It is just not as simple as saying all dogs are 'worth it'. Some dogs are just not safe. To criticise people for 'killing' these dogs is narrow-minded. Of course no-one enjoys doing it, but it is necessary in some cases and shirking this responsibility by handing DA dogs to inexperienced people is quite shocking.

Rant over - but for obvious reasons this really pushes my buttons. :mad

Edited by Zug Zug

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A lot of dogs just aren't worth rehoming and that is the sad reality. They (people promoting and facilitating release, PR, the pounds etc) put people, other animals and the general public perception of rescue dogs at risk when they adopt out these types of dogs. Sure, some dogs can be rehabbed or managed by experienced dog handlers but the general public do not have years of behavioural experience to do this and they end up with a dog that they cannot handle and is potentially dangerous because of a pretty picture with a captioned lie at the bottom.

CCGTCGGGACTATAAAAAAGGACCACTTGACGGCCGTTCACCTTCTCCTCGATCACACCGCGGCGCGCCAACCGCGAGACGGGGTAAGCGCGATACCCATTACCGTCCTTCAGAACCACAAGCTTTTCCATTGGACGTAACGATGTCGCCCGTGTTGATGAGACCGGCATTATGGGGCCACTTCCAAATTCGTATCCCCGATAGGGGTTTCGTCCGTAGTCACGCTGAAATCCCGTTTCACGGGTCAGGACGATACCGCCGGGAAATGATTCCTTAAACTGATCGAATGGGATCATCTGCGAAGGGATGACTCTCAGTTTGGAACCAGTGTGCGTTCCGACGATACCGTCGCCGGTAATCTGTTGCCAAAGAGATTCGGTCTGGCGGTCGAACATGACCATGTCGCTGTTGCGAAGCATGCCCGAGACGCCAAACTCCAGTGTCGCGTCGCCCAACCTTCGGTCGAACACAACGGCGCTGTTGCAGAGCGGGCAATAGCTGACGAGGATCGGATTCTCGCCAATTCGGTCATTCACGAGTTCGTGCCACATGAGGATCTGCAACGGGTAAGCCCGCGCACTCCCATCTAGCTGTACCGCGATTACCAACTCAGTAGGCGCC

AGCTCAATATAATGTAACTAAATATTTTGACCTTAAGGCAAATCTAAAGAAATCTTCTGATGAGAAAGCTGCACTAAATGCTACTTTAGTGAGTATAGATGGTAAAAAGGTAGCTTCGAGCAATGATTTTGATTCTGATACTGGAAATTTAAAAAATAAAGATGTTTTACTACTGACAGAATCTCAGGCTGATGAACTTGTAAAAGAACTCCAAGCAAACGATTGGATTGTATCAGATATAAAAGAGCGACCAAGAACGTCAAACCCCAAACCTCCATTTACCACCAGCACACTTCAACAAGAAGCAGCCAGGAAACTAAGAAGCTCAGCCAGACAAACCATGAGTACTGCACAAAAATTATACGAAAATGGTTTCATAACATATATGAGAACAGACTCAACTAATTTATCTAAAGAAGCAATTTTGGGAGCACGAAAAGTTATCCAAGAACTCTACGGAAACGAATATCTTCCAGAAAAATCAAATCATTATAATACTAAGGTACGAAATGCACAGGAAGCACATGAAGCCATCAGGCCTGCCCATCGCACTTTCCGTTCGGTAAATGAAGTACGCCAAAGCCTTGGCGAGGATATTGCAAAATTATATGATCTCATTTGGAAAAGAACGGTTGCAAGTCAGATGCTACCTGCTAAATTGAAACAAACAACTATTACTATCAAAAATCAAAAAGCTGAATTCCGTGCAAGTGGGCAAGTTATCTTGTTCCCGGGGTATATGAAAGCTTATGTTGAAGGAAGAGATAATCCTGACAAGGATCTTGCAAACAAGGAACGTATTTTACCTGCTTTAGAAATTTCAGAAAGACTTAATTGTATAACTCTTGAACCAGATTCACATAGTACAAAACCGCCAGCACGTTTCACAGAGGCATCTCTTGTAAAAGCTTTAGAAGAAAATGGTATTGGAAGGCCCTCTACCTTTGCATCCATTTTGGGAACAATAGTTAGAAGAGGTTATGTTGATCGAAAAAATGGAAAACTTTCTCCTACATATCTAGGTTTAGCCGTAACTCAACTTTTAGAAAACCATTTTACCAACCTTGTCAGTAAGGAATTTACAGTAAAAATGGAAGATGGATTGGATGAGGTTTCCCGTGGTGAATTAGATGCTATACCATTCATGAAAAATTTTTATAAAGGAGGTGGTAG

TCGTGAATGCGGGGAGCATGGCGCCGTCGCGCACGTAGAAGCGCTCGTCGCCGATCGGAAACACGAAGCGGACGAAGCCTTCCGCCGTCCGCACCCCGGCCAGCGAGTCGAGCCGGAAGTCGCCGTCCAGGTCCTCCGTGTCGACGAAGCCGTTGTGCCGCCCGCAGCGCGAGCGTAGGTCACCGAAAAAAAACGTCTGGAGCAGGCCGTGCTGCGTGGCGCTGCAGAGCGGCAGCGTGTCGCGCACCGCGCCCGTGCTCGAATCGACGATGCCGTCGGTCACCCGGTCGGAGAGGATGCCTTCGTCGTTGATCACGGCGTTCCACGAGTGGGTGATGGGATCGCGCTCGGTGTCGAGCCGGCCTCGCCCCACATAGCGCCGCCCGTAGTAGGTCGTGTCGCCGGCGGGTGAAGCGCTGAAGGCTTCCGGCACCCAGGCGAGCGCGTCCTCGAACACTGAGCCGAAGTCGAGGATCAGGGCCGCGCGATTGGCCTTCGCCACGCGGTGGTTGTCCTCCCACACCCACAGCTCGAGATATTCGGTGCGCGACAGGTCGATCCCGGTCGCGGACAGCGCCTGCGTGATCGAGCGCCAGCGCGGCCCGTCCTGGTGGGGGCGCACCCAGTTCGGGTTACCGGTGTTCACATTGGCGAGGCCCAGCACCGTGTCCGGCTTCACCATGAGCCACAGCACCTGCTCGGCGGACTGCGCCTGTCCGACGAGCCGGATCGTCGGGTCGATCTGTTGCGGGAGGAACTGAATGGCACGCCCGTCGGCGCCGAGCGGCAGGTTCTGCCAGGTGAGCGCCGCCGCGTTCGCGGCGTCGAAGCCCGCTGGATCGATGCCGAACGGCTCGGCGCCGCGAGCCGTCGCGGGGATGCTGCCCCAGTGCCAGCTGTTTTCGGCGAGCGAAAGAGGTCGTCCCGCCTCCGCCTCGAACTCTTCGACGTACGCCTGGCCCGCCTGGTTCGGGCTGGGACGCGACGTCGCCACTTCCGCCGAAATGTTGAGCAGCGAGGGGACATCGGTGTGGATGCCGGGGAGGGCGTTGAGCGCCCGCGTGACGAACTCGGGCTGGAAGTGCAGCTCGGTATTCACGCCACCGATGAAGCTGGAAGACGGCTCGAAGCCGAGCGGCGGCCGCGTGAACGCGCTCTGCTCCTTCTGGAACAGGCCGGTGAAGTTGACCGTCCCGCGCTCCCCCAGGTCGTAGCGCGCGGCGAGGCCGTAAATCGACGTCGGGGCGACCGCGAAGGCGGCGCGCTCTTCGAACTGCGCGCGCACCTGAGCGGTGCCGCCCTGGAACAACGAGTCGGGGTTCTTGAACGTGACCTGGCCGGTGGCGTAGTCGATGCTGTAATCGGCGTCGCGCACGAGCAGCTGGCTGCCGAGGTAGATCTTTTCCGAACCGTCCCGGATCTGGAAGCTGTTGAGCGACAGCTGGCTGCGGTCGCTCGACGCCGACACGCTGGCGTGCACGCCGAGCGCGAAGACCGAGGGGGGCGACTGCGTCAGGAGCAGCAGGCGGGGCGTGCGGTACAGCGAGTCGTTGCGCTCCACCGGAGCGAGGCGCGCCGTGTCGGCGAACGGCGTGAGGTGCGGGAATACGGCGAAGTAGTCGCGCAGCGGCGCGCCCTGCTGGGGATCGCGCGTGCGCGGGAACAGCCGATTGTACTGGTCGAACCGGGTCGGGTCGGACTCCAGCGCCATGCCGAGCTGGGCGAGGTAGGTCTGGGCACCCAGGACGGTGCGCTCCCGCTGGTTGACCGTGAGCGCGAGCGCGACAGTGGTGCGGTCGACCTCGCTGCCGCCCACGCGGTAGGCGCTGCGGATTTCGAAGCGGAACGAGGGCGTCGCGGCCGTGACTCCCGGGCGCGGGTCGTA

Semantics I know however the statement I have bolded is so very wrong in my opinion. Perhaps a better way to say it would be "A lot of dogs just aren't suitable for rehoming and that is the sad reality."

I agree the wording is important, because our words are twisted and spat back at us.

But we can be very clear about what is acceptable in our community as a pet. It should be able to be easily contained by normal suburban fence, it should be a legal breed, it should be able to be taken for exercise on a normal lead. Without threatening or attacking people or other animals.

That is what a reasonable person would desire and expect from a pet dog. It's what the community expects. PR are doing nothing to ensure the dogs they are promoting meet this expectation of a pet.

I'm going to preface my comment by saying I can't stand PR tactics just like everyone else and I also don't believe TRULY dog aggressive dogs should be rehomed (i.e dogs that will go after another dog to attack it without provocation).